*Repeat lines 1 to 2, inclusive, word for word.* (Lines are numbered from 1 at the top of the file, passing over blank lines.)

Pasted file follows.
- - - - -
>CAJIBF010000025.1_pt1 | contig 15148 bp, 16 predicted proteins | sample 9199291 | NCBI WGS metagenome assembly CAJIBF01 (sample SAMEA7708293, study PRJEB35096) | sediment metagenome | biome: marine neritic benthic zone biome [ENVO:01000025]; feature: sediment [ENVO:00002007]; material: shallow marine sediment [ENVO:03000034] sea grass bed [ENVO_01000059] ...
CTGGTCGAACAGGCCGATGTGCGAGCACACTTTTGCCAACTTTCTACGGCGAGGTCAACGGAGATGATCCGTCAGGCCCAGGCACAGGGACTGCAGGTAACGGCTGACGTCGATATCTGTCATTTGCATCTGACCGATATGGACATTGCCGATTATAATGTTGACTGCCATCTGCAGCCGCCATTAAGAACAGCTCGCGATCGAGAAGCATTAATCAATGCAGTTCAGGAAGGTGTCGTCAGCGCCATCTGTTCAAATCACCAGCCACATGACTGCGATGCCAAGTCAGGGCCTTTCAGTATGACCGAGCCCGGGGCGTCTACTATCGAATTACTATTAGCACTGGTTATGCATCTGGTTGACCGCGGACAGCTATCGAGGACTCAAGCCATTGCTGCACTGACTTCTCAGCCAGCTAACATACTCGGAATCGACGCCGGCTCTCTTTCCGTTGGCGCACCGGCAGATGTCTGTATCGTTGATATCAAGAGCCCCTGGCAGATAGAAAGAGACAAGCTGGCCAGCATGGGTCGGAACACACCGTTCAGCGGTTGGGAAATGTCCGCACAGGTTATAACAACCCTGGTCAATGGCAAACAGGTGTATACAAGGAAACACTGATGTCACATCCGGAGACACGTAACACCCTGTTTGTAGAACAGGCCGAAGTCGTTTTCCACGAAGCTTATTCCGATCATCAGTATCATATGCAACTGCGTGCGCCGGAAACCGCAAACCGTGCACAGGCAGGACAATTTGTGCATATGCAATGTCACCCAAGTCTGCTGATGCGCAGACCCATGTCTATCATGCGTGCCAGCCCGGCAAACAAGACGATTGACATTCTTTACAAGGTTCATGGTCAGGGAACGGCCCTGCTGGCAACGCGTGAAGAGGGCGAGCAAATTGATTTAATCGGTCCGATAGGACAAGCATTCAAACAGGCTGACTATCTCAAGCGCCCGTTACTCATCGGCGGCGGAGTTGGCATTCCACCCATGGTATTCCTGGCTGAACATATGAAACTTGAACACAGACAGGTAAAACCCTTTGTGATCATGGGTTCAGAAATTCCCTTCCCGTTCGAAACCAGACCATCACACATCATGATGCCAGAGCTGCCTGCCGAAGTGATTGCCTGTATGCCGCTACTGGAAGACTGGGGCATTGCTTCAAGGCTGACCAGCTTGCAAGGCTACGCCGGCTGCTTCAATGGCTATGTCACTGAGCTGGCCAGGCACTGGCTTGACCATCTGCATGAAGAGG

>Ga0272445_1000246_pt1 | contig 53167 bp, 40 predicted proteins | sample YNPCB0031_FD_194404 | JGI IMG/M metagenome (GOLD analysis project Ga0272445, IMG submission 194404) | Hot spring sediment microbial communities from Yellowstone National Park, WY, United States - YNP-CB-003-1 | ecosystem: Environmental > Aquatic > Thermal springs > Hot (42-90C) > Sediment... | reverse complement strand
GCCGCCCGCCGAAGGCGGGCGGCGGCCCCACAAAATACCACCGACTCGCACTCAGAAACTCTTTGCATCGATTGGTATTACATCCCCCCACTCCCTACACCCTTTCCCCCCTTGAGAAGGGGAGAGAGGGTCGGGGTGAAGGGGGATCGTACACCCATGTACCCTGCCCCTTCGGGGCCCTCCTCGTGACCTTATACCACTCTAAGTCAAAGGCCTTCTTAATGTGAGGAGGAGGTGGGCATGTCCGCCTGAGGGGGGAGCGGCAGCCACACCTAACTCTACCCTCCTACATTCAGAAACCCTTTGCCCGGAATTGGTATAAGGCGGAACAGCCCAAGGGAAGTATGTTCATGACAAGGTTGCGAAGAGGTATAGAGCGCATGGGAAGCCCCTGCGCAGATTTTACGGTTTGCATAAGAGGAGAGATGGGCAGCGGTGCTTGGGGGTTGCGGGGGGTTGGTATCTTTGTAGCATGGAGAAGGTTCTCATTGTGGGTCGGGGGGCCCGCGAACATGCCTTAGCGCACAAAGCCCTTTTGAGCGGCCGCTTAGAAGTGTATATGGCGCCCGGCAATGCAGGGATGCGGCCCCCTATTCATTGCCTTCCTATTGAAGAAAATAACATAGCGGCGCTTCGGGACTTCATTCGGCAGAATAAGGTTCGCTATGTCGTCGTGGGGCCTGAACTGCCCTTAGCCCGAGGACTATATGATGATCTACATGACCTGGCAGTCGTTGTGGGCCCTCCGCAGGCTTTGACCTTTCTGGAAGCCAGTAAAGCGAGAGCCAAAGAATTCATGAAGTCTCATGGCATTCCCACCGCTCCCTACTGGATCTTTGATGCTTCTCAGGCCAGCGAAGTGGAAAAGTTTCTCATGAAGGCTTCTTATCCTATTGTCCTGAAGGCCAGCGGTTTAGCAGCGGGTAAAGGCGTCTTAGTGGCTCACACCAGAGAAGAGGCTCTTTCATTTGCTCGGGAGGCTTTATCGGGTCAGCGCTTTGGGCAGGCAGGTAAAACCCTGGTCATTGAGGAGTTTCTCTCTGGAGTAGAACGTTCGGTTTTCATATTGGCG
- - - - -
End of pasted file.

>CAJIBF010000025.1_pt1 | contig 15148 bp, 16 predicted proteins | sample 9199291 | NCBI WGS metagenome assembly CAJIBF01 (sample SAMEA7708293, study PRJEB35096) | sediment metagenome | biome: marine neritic benthic zone biome [ENVO:01000025]; feature: sediment [ENVO:00002007]; material: shallow marine sediment [ENVO:03000034] sea grass bed [ENVO_01000059] ...
CTGGTCGAACAGGCCGATGTGCGAGCACACTTTTGCCAACTTTCTACGGCGAGGTCAACGGAGATGATCCGTCAGGCCCAGGCACAGGGACTGCAGGTAACGGCTGACGTCGATATCTGTCATTTGCATCTGACCGATATGGACATTGCCGATTATAATGTTGACTGCCATCTGCAGCCGCCATTAAGAACAGCTCGCGATCGAGAAGCATTAATCAATGCAGTTCAGGAAGGTGTCGTCAGCGCCATCTGTTCAAATCACCAGCCACATGACTGCGATGCCAAGTCAGGGCCTTTCAGTATGACCGAGCCCGGGGCGTCTACTATCGAATTACTATTAGCACTGGTTATGCATCTGGTTGACCGCGGACAGCTATCGAGGACTCAAGCCATTGCTGCACTGACTTCTCAGCCAGCTAACATACTCGGAATCGACGCCGGCTCTCTTTCCGTTGGCGCACCGGCAGATGTCTGTATCGTTGATATCAAGAGCCCCTGGCAGATAGAAAGAGACAAGCTGGCCAGCATGGGTCGGAACACACCGTTCAGCGGTTGGGAAATGTCCGCACAGGTTATAACAACCCTGGTCAATGGCAAACAGGTGTATACAAGGAAACACTGATGTCACATCCGGAGACACGTAACACCCTGTTTGTAGAACAGGCCGAAGTCGTTTTCCACGAAGCTTATTCCGATCATCAGTATCATATGCAACTGCGTGCGCCGGAAACCGCAAACCGTGCACAGGCAGGACAATTTGTGCATATGCAATGTCACCCAAGTCTGCTGATGCGCAGACCCATGTCTATCATGCGTGCCAGCCCGGCAAACAAGACGATTGACATTCTTTACAAGGTTCATGGTCAGGGAACGGCCCTGCTGGCAACGCGTGAAGAGGGCGAGCAAATTGATTTAATCGGTCCGATAGGACAAGCATTCAAACAGGCTGACTATCTCAAGCGCCCGTTACTCATCGGCGGCGGAGTTGGCATTCCACCCATGGTATTCCTGGCTGAACATATGAAACTTGAACACAGACAGGTAAAACCCTTTGTGATCATGGGTTCAGAAATTCCCTTCCCGTTCGAAACCAGACCATCACACATCATGATGCCAGAGCTGCCTGCCGAAGTGATTGCCTGTATGCCGCTACTGGAAGACTGGGGCATTGCTTCAAGGCTGACCAGCTTGCAAGGCTACGCCGGCTGCTTCAATGGCTATGTCACTGAGCTGGCCAGGCACTGGCTTGACCATCTGCATGAAGAGG